Black-box Identity Testing of Noncommutative Rational Formulas of Inversion Height Two in Deterministic Quasipolynomial-time
- Speaker: Dr. Abhranil Chatterjee, Postdoc, CSE IIT Bombay
- Date : 19 October 2022
- Time : 2.30 PM - 4.00 PM
- Venue: Room no 18, Ahalia Academic Building
- Abstract:
Hrubes and Wigderson (2015) initiated the complexity-theoretic study of noncommutative arithmetic formulas with inverse gates. They introduced the Rational Identity Testing (RIT) problem which is to decide whether a noncommutative formula with inverses computes zero in the free skew field, equivalently whether there exists a nonzero matrix evaluation for the input formula. In the white-box setting, there are deterministic polynomial-time algorithms due to Garg, Gurvits, Oliveira, and Wigderson (2016) and Ivanyos, Qiao, and Subrahmanyam (2018). A central open problem in this area is to design an efficient deterministic black-box identity testing algorithm for such formulas. In this talk, I’ll present our recent work that solves this problem for the first nested inverse case. More precisely, we obtain a deterministic quasipolynomial-time black-box RIT algorithm for noncommutative rational formulas of inversion height two via a hitting set construction. It is joint work with V. Arvind (IMSc) and Partha Mukhopadhyay (CMI) accepted at RANDOM 2022
Accelerating Graph Neural Networks on Heterogeneous Accelerators
- Speaker: Kevin Jude Concessao (PhD Scholar)
- Date : 21 September 2022
- Time : 2.30 PM
- Venue: Room 301, Samgatha, Nila Campus
- Abstract:
Graph Neural Networks (GNN) are used extensively for analyzing graph-structured data with higher accuracy for node classification, graph classification, and link prediction, in areas such as social networks (analyzing human interactions), chemistry (molecule discovery, protein folding prediction), transportation, fast-placement of chips, etc. The vertices and edges in the case of a GNN are associated with high dimensional feature vectors. The patterns of interests are often hidden/entangled in these feature vectors. The operations in GNNs consist of data-driven, irregular, with interleaved dense and regular neural network operations. Hence, performance optimizations applied for graph processing and traditional DNNs cannot be applied easily to GNNs. Several forms of parallelism can be explored in GNNs - operator-level, feature vector-level, graph-partition-level, model-level, etc. Since there is a need for studying larger and deeper GNN models, there is also the need to accelerate and improve the performance and scalability of GNN training/inference algorithms on heterogeneous hardware architectures. We aim to provide GNN-specific programming abstractions for heterogeneous hardwares. We briefly introduce how graph programming models have evolved to process graph neural networks, and then introduce the challenges in processing graph neural networks on heterogeneous architectures. The presentation will conclude with an high level overview of future work.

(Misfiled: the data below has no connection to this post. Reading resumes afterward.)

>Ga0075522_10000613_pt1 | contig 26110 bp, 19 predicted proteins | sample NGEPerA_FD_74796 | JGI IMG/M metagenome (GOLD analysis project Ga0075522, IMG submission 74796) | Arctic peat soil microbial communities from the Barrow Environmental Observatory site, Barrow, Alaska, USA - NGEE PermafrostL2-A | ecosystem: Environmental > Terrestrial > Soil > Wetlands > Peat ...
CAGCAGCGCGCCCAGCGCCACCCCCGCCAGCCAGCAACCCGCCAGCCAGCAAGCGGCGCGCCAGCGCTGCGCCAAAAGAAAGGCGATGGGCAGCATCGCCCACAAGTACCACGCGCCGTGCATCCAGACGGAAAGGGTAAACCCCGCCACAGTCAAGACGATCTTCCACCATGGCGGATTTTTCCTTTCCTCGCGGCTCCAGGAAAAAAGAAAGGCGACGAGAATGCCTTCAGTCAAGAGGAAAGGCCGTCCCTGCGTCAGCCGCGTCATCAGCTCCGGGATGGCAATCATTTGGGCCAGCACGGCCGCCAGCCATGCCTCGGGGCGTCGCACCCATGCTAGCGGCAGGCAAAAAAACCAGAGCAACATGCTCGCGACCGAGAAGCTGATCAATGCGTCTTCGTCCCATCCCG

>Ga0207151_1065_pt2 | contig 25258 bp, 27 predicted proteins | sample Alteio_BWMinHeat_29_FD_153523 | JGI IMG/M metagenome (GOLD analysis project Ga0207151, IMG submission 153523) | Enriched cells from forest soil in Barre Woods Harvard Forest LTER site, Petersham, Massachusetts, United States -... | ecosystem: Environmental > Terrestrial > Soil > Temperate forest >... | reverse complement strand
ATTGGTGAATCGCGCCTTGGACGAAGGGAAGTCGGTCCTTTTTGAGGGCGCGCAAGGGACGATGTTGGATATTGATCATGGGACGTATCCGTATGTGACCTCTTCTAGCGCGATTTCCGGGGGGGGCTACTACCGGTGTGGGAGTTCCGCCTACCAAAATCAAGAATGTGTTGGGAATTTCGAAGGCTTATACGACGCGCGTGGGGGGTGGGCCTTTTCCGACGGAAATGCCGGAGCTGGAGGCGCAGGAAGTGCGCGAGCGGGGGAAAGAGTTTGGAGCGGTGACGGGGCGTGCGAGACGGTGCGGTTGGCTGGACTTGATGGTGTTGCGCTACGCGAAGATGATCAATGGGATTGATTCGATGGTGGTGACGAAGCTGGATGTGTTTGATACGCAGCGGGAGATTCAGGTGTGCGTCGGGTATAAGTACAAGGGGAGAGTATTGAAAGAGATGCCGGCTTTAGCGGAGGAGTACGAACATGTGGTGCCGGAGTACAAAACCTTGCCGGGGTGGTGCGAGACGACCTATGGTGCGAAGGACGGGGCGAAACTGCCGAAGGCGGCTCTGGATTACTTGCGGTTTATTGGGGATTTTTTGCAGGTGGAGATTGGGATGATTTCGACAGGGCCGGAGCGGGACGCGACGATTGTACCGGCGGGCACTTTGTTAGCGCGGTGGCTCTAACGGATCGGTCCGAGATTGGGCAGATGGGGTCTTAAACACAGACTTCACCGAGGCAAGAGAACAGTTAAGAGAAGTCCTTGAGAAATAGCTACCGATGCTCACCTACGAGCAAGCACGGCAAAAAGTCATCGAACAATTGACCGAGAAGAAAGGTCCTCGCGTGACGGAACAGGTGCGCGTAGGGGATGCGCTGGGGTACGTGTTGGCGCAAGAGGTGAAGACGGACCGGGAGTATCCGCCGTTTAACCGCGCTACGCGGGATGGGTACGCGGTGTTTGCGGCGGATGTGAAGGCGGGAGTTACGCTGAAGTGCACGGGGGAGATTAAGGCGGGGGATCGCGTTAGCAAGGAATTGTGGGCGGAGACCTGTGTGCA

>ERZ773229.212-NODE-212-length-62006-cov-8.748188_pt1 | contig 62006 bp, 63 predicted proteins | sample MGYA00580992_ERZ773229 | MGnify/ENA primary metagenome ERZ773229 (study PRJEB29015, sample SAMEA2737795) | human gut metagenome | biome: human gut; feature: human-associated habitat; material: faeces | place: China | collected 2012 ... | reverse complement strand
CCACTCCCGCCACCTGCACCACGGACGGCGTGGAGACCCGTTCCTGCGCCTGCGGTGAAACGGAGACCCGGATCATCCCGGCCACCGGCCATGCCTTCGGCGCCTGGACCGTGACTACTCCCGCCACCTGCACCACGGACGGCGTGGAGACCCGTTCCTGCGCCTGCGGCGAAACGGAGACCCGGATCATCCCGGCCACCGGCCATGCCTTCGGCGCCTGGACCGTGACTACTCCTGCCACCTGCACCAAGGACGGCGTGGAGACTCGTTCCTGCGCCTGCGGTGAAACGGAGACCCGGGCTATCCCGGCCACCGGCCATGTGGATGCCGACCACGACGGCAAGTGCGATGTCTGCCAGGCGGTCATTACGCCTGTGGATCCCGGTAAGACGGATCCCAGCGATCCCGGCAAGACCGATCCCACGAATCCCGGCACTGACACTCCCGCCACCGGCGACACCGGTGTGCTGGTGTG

Graphs and Posets as intersection pattern of line segments
- Speaker: Sreejith K P (PhD Scholar)
- Date : 18 July 2022
- Time : 10.00 AM
- Venue: Online
- Abstract:
An intersection graph of a family F of sets is a graph G with each set in F considered as a vertex, and an edge added between exactly those pairs of vertices that correspond to non-disjoint sets. B0-VPG graphs are intersection graphs of axis-parallel line segments in the plane and any such intersection representation is called a B0-VPG representation. In this thesis, we study a few graphs and posets which have such a B0-VPG representation. Cohen, Golumbic, Trotter, and Wang (Order, 2016) pose the question of characterizing B0-VPG permutation graphs. We respond here by characterizing B0-VPG cocomparability graphs. This helps us show that a simple necessary condition in fact characterizes B0-VPG permutation graphs. The characterization also leads to a polynomial-time recognition algorithm and its proof gives us a B0-VPG drawing algorithm for the class of B0-VPG cocomparability graphs. Our drawing algorithm starts by fixing any one of the many posets P whose cocomparability graph is the input graph G. On the set of axis-parallel line segments in the plane, we define a binary relation $<_2$ as $p <_2 q$ if and only if they are non-intersecting and the bottom-left endpoint of p precedes the top-right endpoint of q in the product order on $R^2$. The reflexive closure $\le_2$ of the relation $<_2$ restricted to the line segments of our drawing turns out to be a partial order isomorphic to the poset P. This gives a new 2D visualization for such posets.
Following the above result, we show that all AT-free outerplanar graphs are B0-VPG. In the course of the argument, we show that any AT-free outerplanar graph can be identified as an induced subgraph of a biconnected outerplanar graph whose weak dual is a path. Our B0-VPG drawing procedure works for such graphs and has the potential to be extended to larger classes of outerplanar graphs. Finally, we define a new class of graphs, viz. linear outerplanar graph, as the class of all biconnected outerplanar graphs whose weak dual is a path, and their subgraphs. This does not include all outerplanar graphs whose weak dual is a linear forest. We characterize this graph class and show that a graph in this class can be realized both as an induced subgraph and as a spanning subgraph of (different) biconnected linear outerplanar graphs. The recognition of linear outerplanar graphs and the construction of a biconnected linear outerplanar supergraph can be done in polynomial time. Hence one can extend various drawings and geometric representations available for biconnected linear outerplanar graphs to this larger class.